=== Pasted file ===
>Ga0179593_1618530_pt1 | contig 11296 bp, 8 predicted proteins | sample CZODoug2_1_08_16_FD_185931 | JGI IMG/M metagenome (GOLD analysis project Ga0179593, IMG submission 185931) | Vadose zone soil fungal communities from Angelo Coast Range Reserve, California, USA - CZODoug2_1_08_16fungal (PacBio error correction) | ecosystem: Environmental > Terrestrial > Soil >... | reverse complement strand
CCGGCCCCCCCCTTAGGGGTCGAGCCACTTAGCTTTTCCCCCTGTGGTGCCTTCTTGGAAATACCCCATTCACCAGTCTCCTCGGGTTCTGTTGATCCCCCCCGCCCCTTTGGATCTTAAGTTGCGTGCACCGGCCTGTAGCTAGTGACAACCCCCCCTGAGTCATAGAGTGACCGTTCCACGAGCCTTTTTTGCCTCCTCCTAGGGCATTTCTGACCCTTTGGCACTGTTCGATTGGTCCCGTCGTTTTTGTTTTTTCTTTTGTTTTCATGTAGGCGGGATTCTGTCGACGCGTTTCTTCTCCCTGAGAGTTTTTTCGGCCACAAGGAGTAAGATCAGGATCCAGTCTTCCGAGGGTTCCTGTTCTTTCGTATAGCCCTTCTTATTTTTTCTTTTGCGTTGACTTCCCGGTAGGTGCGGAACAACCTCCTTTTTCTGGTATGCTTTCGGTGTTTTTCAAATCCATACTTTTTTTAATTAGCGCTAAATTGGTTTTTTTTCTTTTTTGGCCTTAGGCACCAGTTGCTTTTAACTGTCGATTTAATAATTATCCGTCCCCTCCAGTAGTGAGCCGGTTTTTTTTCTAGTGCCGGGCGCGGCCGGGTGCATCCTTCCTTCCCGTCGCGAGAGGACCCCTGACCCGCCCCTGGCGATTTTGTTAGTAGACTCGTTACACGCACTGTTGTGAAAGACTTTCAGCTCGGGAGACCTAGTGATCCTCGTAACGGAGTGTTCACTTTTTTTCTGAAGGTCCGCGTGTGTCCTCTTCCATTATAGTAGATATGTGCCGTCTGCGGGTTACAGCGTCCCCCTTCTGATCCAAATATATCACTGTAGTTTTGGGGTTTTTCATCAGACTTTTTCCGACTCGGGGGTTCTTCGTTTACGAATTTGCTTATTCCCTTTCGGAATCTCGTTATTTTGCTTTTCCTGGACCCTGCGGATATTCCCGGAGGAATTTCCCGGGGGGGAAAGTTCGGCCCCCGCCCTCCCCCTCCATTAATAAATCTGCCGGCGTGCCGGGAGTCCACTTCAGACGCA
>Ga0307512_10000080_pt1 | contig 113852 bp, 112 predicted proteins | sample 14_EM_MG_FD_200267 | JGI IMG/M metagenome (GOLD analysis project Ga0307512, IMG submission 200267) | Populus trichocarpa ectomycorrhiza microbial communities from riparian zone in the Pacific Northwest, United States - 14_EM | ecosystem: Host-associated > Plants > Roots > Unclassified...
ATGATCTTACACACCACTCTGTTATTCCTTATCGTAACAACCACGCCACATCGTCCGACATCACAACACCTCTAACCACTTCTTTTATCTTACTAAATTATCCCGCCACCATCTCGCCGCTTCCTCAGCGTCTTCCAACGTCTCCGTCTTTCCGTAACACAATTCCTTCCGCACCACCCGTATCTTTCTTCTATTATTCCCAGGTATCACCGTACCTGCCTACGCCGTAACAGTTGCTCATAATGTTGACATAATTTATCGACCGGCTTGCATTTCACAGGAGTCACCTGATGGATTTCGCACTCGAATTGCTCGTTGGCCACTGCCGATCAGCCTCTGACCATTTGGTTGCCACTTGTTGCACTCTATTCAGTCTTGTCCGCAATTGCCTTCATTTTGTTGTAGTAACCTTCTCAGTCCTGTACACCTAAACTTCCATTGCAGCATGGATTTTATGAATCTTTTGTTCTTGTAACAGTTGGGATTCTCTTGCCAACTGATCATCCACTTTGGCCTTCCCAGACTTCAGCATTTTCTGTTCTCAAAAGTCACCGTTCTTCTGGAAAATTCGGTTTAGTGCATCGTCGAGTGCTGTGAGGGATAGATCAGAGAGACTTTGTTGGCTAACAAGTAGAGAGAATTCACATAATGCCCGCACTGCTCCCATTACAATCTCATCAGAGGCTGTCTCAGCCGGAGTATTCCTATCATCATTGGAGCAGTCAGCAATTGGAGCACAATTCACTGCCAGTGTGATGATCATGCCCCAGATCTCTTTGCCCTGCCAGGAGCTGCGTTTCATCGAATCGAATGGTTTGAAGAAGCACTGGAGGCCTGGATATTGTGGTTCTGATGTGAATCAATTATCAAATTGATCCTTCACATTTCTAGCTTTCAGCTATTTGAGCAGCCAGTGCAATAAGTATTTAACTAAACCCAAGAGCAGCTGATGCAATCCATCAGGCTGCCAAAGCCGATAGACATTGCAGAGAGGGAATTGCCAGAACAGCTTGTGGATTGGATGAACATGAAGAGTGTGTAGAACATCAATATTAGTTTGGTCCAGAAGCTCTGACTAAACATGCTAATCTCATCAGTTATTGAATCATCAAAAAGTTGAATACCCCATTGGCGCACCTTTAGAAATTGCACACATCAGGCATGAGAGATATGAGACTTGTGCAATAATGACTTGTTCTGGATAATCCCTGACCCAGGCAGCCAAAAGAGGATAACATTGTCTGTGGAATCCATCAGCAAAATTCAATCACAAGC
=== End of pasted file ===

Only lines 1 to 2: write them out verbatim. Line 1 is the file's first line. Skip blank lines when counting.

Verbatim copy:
>Ga0179593_1618530_pt1 | contig 11296 bp, 8 predicted proteins | sample CZODoug2_1_08_16_FD_185931 | JGI IMG/M metagenome (GOLD analysis project Ga0179593, IMG submission 185931) | Vadose zone soil fungal communities from Angelo Coast Range Reserve, California, USA - CZODoug2_1_08_16fungal (PacBio error correction) | ecosystem: Environmental > Terrestrial > Soil >... | reverse complement strand
CCGGCCCCCCCCTTAGGGGTCGAGCCACTTAGCTTTTCCCCCTGTGGTGCCTTCTTGGAAATACCCCATTCACCAGTCTCCTCGGGTTCTGTTGATCCCCCCCGCCCCTTTGGATCTTAAGTTGCGTGCACCGGCCTGTAGCTAGTGACAACCCCCCCTGAGTCATAGAGTGACCGTTCCACGAGCCTTTTTTGCCTCCTCCTAGGGCATTTCTGACCCTTTGGCACTGTTCGATTGGTCCCGTCGTTTTTGTTTTTTCTTTTGTTTTCATGTAGGCGGGATTCTGTCGACGCGTTTCTTCTCCCTGAGAGTTTTTTCGGCCACAAGGAGTAAGATCAGGATCCAGTCTTCCGAGGGTTCCTGTTCTTTCGTATAGCCCTTCTTATTTTTTCTTTTGCGTTGACTTCCCGGTAGGTGCGGAACAACCTCCTTTTTCTGGTATGCTTTCGGTGTTTTTCAAATCCATACTTTTTTTAATTAGCGCTAAATTGGTTTTTTTTCTTTTTTGGCCTTAGGCACCAGTTGCTTTTAACTGTCGATTTAATAATTATCCGTCCCCTCCAGTAGTGAGCCGGTTTTTTTTCTAGTGCCGGGCGCGGCCGGGTGCATCCTTCCTTCCCGTCGCGAGAGGACCCCTGACCCGCCCCTGGCGATTTTGTTAGTAGACTCGTTACACGCACTGTTGTGAAAGACTTTCAGCTCGGGAGACCTAGTGATCCTCGTAACGGAGTGTTCACTTTTTTTCTGAAGGTCCGCGTGTGTCCTCTTCCATTATAGTAGATATGTGCCGTCTGCGGGTTACAGCGTCCCCCTTCTGATCCAAATATATCACTGTAGTTTTGGGGTTTTTCATCAGACTTTTTCCGACTCGGGGGTTCTTCGTTTACGAATTTGCTTATTCCCTTTCGGAATCTCGTTATTTTGCTTTTCCTGGACCCTGCGGATATTCCCGGAGGAATTTCCCGGGGGGGAAAGTTCGGCCCCCGCCCTCCCCCTCCATTAATAAATCTGCCGGCGTGCCGGGAGTCCACTTCAGACGCA